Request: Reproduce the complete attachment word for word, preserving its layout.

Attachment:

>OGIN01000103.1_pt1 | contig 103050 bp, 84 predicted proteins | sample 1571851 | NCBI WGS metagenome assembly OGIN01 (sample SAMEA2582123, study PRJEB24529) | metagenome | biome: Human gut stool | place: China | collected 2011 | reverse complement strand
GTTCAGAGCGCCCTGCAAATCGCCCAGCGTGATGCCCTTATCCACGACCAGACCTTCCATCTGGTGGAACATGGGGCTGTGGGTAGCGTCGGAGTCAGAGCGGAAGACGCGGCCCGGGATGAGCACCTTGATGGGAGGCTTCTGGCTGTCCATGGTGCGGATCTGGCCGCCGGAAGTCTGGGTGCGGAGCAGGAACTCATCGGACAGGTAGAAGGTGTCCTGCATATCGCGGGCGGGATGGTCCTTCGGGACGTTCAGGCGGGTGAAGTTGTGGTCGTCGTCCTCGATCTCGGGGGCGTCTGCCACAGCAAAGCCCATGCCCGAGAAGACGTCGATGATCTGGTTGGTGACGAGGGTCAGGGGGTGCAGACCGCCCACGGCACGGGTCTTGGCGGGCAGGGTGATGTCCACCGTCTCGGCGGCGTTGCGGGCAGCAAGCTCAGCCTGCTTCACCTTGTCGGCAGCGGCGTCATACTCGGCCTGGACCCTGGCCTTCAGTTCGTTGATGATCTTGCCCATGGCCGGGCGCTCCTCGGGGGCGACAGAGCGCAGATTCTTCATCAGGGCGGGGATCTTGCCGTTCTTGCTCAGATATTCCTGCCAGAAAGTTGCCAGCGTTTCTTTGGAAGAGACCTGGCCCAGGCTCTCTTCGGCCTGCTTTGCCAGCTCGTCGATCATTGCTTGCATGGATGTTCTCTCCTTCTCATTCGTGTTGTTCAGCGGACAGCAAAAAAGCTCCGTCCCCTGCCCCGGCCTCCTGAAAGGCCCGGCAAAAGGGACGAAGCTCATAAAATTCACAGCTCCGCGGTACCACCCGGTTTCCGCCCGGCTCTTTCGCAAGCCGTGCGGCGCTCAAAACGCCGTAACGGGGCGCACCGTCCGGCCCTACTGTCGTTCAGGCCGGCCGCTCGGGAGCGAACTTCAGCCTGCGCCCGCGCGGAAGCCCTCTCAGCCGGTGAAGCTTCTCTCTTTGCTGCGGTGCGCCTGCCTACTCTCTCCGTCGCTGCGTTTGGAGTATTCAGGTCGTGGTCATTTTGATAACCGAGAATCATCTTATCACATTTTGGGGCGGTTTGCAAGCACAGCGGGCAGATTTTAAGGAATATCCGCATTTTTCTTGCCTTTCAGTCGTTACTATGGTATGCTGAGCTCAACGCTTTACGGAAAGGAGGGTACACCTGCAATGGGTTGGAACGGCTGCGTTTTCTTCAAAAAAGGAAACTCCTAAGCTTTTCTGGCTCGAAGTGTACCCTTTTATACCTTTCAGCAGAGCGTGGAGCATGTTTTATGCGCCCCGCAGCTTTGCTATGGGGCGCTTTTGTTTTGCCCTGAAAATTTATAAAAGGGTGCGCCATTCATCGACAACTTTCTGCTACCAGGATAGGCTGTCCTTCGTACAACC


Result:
>OGIN01000103.1_pt1 | contig 103050 bp, 84 predicted proteins | sample 1571851 | NCBI WGS metagenome assembly OGIN01 (sample SAMEA2582123, study PRJEB24529) | metagenome | biome: Human gut stool | place: China | collected 2011 | reverse complement strand
GTTCAGAGCGCCCTGCAAATCGCCCAGCGTGATGCCCTTATCCACGACCAGACCTTCCATCTGGTGGAACATGGGGCTGTGGGTAGCGTCGGAGTCAGAGCGGAAGACGCGGCCCGGGATGAGCACCTTGATGGGAGGCTTCTGGCTGTCCATGGTGCGGATCTGGCCGCCGGAAGTCTGGGTGCGGAGCAGGAACTCATCGGACAGGTAGAAGGTGTCCTGCATATCGCGGGCGGGATGGTCCTTCGGGACGTTCAGGCGGGTGAAGTTGTGGTCGTCGTCCTCGATCTCGGGGGCGTCTGCCACAGCAAAGCCCATGCCCGAGAAGACGTCGATGATCTGGTTGGTGACGAGGGTCAGGGGGTGCAGACCGCCCACGGCACGGGTCTTGGCGGGCAGGGTGATGTCCACCGTCTCGGCGGCGTTGCGGGCAGCAAGCTCAGCCTGCTTCACCTTGTCGGCAGCGGCGTCATACTCGGCCTGGACCCTGGCCTTCAGTTCGTTGATGATCTTGCCCATGGCCGGGCGCTCCTCGGGGGCGACAGAGCGCAGATTCTTCATCAGGGCGGGGATCTTGCCGTTCTTGCTCAGATATTCCTGCCAGAAAGTTGCCAGCGTTTCTTTGGAAGAGACCTGGCCCAGGCTCTCTTCGGCCTGCTTTGCCAGCTCGTCGATCATTGCTTGCATGGATGTTCTCTCCTTCTCATTCGTGTTGTTCAGCGGACAGCAAAAAAGCTCCGTCCCCTGCCCCGGCCTCCTGAAAGGCCCGGCAAAAGGGACGAAGCTCATAAAATTCACAGCTCCGCGGTACCACCCGGTTTCCGCCCGGCTCTTTCGCAAGCCGTGCGGCGCTCAAAACGCCGTAACGGGGCGCACCGTCCGGCCCTACTGTCGTTCAGGCCGGCCGCTCGGGAGCGAACTTCAGCCTGCGCCCGCGCGGAAGCCCTCTCAGCCGGTGAAGCTTCTCTCTTTGCTGCGGTGCGCCTGCCTACTCTCTCCGTCGCTGCGTTTGGAGTATTCAGGTCGTGGTCATTTTGATAACCGAGAATCATCTTATCACATTTTGGGGCGGTTTGCAAGCACAGCGGGCAGATTTTAAGGAATATCCGCATTTTTCTTGCCTTTCAGTCGTTACTATGGTATGCTGAGCTCAACGCTTTACGGAAAGGAGGGTACACCTGCAATGGGTTGGAACGGCTGCGTTTTCTTCAAAAAAGGAAACTCCTAAGCTTTTCTGGCTCGAAGTGTACCCTTTTATACCTTTCAGCAGAGCGTGGAGCATGTTTTATGCGCCCCGCAGCTTTGCTATGGGGCGCTTTTGTTTTGCCCTGAAAATTTATAAAAGGGTGCGCCATTCATCGACAACTTTCTGCTACCAGGATAGGCTGTCCTTCGTACAACC